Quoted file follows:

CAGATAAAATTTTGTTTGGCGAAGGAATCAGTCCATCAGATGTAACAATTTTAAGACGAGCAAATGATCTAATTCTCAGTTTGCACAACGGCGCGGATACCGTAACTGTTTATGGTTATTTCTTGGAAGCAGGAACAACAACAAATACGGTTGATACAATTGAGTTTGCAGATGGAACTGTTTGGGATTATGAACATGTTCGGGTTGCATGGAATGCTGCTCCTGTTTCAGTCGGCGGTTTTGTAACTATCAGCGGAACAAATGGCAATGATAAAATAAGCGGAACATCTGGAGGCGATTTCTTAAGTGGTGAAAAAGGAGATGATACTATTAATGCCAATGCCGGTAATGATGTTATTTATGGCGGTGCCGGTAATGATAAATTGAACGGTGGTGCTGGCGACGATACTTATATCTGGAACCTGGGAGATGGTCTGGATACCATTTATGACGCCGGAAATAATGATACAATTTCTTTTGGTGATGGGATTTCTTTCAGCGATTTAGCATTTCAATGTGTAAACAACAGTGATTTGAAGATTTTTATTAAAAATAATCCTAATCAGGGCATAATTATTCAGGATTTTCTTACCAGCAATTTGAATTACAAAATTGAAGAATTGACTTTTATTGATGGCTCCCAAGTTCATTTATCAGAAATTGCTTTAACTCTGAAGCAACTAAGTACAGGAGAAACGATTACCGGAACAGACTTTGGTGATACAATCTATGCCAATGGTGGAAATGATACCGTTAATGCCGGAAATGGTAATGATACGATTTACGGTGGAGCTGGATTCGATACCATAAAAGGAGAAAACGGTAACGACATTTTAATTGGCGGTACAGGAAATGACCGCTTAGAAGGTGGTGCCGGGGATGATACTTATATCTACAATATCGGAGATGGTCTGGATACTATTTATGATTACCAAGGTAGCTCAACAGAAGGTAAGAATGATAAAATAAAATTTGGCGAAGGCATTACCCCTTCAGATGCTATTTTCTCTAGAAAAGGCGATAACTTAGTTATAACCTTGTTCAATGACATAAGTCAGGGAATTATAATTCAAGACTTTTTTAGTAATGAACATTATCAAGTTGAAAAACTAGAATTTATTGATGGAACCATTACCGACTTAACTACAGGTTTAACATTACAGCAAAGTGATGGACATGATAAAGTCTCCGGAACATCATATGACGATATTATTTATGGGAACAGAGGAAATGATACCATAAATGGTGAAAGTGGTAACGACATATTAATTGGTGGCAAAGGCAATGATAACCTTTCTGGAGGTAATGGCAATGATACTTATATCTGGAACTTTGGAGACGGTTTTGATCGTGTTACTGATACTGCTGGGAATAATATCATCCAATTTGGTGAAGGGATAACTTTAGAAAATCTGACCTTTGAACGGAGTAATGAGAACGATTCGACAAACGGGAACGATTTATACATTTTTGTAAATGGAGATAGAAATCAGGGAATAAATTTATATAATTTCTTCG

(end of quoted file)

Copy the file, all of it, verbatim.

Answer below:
CAGATAAAATTTTGTTTGGCGAAGGAATCAGTCCATCAGATGTAACAATTTTAAGACGAGCAAATGATCTAATTCTCAGTTTGCACAACGGCGCGGATACCGTAACTGTTTATGGTTATTTCTTGGAAGCAGGAACAACAACAAATACGGTTGATACAATTGAGTTTGCAGATGGAACTGTTTGGGATTATGAACATGTTCGGGTTGCATGGAATGCTGCTCCTGTTTCAGTCGGCGGTTTTGTAACTATCAGCGGAACAAATGGCAATGATAAAATAAGCGGAACATCTGGAGGCGATTTCTTAAGTGGTGAAAAAGGAGATGATACTATTAATGCCAATGCCGGTAATGATGTTATTTATGGCGGTGCCGGTAATGATAAATTGAACGGTGGTGCTGGCGACGATACTTATATCTGGAACCTGGGAGATGGTCTGGATACCATTTATGACGCCGGAAATAATGATACAATTTCTTTTGGTGATGGGATTTCTTTCAGCGATTTAGCATTTCAATGTGTAAACAACAGTGATTTGAAGATTTTTATTAAAAATAATCCTAATCAGGGCATAATTATTCAGGATTTTCTTACCAGCAATTTGAATTACAAAATTGAAGAATTGACTTTTATTGATGGCTCCCAAGTTCATTTATCAGAAATTGCTTTAACTCTGAAGCAACTAAGTACAGGAGAAACGATTACCGGAACAGACTTTGGTGATACAATCTATGCCAATGGTGGAAATGATACCGTTAATGCCGGAAATGGTAATGATACGATTTACGGTGGAGCTGGATTCGATACCATAAAAGGAGAAAACGGTAACGACATTTTAATTGGCGGTACAGGAAATGACCGCTTAGAAGGTGGTGCCGGGGATGATACTTATATCTACAATATCGGAGATGGTCTGGATACTATTTATGATTACCAAGGTAGCTCAACAGAAGGTAAGAATGATAAAATAAAATTTGGCGAAGGCATTACCCCTTCAGATGCTATTTTCTCTAGAAAAGGCGATAACTTAGTTATAACCTTGTTCAATGACATAAGTCAGGGAATTATAATTCAAGACTTTTTTAGTAATGAACATTATCAAGTTGAAAAACTAGAATTTATTGATGGAACCATTACCGACTTAACTACAGGTTTAACATTACAGCAAAGTGATGGACATGATAAAGTCTCCGGAACATCATATGACGATATTATTTATGGGAACAGAGGAAATGATACCATAAATGGTGAAAGTGGTAACGACATATTAATTGGTGGCAAAGGCAATGATAACCTTTCTGGAGGTAATGGCAATGATACTTATATCTGGAACTTTGGAGACGGTTTTGATCGTGTTACTGATACTGCTGGGAATAATATCATCCAATTTGGTGAAGGGATAACTTTAGAAAATCTGACCTTTGAACGGAGTAATGAGAACGATTCGACAAACGGGAACGATTTATACATTTTTGTAAATGGAGATAGAAATCAGGGAATAAATTTATATAATTTCTTCG